So it was with the spirit of the season that we left Lyon and headed out for visits to both our families. But there was an unexpected comedic set of incidents at de Gaulle airport that were worthy of an Ealing film, Monty Python sketch or Jacques Tati epic.

A few days before we departed, airlines started implementing a new regulation that required all passengers to have their electronic devices charged up. I wondered if this was because security had concerns that some people might be trying to smuggle copies of The Interview into other lands. Nonetheless, the usual ease of checking in online was made unavailable.

The actual check-in was not difficult, but there were more security checks than I could ever remember. The fun started when we got to the gate.

Over the top of the service counter was a sign that had our names listed. It said that we needed to check with the agent. When we went up to him, he told us that the actual desk was not his station and that we had to go to the gate counter.

So we hiked over, and they said not to pay any attention to what was on the board! We were also informed that we would get on the plane in about 20 minutes. Cindy and I waited and watched with amusement as the same thing happened to all the passengers on that list. Some of them came from the far side of the terminal and had to go through the maze of ropes leading to the boarding gate, only to be told to go back.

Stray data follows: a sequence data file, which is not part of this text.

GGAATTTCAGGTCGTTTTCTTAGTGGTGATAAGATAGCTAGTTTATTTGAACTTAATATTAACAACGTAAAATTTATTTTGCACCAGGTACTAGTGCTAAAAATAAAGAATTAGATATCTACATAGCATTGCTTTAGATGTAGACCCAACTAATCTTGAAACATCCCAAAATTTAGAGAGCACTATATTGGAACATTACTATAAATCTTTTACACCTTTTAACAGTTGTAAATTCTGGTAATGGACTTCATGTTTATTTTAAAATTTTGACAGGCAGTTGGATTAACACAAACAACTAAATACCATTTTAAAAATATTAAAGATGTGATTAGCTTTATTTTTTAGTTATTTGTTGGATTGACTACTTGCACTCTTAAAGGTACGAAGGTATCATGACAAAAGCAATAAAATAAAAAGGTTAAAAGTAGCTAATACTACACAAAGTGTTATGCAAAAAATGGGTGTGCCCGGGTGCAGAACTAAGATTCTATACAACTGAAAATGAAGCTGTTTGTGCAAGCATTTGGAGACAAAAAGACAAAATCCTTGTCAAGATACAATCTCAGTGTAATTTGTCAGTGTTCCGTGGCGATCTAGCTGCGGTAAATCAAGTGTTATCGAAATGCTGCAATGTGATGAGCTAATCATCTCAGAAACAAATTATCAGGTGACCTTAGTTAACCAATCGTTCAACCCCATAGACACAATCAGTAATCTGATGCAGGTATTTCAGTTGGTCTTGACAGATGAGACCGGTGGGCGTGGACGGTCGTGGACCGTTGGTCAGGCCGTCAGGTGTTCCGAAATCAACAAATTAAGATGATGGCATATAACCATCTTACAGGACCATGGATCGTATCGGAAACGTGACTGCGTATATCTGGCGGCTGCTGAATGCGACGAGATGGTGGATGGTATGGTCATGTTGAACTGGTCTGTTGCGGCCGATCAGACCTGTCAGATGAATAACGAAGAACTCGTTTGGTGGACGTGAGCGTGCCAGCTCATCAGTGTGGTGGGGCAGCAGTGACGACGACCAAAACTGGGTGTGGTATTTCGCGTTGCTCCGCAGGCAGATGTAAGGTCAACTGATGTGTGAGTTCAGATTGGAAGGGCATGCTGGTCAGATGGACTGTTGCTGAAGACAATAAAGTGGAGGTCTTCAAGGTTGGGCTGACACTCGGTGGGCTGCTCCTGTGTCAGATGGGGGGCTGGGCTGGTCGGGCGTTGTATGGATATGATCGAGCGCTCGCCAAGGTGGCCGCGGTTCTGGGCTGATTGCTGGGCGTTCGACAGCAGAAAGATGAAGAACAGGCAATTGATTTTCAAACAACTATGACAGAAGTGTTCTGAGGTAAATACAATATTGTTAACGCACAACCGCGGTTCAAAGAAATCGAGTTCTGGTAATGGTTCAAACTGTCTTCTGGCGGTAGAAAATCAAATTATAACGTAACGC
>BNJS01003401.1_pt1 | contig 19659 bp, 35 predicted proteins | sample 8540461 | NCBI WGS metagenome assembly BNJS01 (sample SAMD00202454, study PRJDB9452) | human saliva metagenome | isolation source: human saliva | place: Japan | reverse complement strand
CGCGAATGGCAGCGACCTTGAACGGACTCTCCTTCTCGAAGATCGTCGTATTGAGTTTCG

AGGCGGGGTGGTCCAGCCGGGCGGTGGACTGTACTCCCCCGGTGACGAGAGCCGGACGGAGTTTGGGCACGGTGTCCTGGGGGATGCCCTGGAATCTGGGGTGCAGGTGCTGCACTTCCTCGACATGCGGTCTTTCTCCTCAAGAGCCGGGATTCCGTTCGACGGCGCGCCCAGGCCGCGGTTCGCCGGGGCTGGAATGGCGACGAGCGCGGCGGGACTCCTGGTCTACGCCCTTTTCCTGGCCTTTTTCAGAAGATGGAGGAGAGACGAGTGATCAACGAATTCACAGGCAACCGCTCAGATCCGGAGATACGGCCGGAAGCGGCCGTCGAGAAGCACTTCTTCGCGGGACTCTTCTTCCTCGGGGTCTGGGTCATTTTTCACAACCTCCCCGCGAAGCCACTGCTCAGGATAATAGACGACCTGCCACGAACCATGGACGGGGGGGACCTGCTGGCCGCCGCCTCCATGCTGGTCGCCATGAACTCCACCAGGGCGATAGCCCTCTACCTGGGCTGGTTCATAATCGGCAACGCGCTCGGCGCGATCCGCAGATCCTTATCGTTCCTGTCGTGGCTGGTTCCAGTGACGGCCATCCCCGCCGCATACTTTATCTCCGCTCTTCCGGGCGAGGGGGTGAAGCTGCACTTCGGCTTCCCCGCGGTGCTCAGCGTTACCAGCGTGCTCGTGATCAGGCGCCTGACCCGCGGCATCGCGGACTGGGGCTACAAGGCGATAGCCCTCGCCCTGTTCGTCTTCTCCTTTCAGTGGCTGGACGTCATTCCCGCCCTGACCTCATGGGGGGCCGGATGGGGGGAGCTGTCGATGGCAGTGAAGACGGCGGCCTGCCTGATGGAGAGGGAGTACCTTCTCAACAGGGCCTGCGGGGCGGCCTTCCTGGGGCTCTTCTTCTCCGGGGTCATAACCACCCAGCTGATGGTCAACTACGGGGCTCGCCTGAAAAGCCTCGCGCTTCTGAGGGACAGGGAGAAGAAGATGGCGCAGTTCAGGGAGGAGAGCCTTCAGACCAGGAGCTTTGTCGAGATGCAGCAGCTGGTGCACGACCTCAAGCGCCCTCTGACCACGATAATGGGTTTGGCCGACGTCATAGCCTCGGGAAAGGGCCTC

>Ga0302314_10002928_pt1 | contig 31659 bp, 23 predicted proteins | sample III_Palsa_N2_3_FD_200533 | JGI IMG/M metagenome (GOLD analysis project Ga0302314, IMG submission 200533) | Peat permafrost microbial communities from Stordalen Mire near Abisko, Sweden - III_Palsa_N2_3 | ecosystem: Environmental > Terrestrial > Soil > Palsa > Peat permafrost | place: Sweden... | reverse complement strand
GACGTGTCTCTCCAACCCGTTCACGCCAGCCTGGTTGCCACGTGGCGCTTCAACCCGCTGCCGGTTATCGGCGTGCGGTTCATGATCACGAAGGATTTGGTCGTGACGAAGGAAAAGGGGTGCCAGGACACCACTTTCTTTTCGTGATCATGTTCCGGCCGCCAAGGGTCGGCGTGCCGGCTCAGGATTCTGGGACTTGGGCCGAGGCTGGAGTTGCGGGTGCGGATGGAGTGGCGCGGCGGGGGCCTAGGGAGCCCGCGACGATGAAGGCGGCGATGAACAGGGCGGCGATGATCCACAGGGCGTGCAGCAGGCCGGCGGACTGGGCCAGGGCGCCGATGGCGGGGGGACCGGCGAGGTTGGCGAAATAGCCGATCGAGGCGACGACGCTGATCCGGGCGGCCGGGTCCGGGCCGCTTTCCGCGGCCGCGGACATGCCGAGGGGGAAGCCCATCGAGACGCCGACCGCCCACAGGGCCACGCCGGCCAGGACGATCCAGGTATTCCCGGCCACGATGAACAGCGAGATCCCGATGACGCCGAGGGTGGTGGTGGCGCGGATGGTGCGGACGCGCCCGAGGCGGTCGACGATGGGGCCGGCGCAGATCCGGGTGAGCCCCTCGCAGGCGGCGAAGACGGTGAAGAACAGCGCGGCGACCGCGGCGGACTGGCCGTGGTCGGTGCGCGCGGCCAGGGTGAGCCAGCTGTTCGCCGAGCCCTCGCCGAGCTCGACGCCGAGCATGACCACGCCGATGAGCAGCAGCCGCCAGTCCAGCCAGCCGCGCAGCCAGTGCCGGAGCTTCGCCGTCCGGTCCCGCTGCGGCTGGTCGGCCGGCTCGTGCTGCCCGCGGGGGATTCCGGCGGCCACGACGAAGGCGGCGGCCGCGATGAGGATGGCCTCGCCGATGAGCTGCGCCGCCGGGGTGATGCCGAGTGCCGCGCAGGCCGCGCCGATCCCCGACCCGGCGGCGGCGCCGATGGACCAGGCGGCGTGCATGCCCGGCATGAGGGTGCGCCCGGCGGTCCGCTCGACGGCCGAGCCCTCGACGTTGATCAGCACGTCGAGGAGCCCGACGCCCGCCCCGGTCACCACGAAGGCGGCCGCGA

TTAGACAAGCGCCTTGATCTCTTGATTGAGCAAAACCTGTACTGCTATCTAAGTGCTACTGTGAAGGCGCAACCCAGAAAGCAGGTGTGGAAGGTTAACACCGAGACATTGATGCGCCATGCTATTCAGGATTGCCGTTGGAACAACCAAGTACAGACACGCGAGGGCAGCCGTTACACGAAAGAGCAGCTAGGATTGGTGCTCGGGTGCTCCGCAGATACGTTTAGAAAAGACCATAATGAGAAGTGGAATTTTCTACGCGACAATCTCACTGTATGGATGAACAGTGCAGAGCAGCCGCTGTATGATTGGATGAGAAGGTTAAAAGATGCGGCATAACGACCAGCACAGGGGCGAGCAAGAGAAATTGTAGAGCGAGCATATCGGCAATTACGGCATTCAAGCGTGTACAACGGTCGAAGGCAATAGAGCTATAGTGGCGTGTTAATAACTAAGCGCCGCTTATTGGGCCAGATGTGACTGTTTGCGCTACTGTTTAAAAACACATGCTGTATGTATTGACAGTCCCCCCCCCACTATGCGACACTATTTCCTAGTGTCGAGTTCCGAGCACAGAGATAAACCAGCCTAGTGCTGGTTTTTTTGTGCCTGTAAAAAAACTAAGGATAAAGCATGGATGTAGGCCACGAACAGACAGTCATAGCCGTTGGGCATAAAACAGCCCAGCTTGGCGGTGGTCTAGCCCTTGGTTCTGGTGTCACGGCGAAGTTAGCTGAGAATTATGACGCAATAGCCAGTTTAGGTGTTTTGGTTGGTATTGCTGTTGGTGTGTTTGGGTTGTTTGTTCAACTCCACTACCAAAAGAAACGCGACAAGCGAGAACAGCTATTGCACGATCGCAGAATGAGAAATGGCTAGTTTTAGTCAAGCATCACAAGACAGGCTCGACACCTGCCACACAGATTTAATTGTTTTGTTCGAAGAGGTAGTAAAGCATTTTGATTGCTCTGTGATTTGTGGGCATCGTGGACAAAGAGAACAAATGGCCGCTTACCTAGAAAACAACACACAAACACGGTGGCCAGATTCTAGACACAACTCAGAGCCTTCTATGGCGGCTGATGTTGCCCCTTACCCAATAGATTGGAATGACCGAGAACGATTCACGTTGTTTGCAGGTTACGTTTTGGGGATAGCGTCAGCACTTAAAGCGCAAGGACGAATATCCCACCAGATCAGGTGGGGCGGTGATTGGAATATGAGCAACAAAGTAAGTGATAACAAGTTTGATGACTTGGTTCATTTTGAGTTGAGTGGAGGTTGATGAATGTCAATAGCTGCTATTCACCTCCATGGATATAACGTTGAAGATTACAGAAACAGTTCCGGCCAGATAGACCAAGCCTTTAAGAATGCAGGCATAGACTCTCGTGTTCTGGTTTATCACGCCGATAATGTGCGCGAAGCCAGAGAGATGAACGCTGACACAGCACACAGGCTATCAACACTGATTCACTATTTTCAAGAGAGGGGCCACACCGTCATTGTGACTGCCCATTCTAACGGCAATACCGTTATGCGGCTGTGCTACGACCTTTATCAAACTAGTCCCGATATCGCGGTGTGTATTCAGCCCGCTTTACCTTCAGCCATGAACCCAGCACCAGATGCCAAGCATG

After a while this became very funny, as different people had different reactions. The French shrugged their shoulders, as if this was normal procedure. Americans were annoyed. Others never bothered to see either counter. By the time we finally boarded the aircraft, virtually all the passengers on the flight were confused.

We did arrive in Seattle, and later visited LA and spent a week in Arizona trying to create a somewhat different lifestyle as regards health. No music for two weeks and the hope that this time off would give us both a chance to catch our breath for whatever awaited in 2015.


For the first recording recommendation of the New Year, I have been considering a few collections of pianists released recently. Sets featuring Leon Fleisher, Byron Janis and Van Cliburn are all amazing testaments to the great talent these artists possessed.

But there was another American pianist who is just slightly overlooked in comparison to those three: Gary Graffman. I have been a fan ever since his first recording was issued and find his artistry masterful. Like the above mentioned, he also ran into physical troubles. Unable to use his right hand, Gary, like Fleisher, entered into the left-hand repertoire. Once, I was fortunate to conduct both of them in William Bolcom’s Gaia, written for the two of them.

But his early recordings are amazing! Prokofiev sonatas, Liszt virtuoso showpieces, collaborations with Szell, Bernstein, Munch and Ormandy are but a few of the gems included in this remarkable collection. 24 discs for about 50 dollars on Amazon is a terrific deal, and this set should be in every piano lover’s library.


Cindy and I wish each of you a very Happy New Year. See you next month.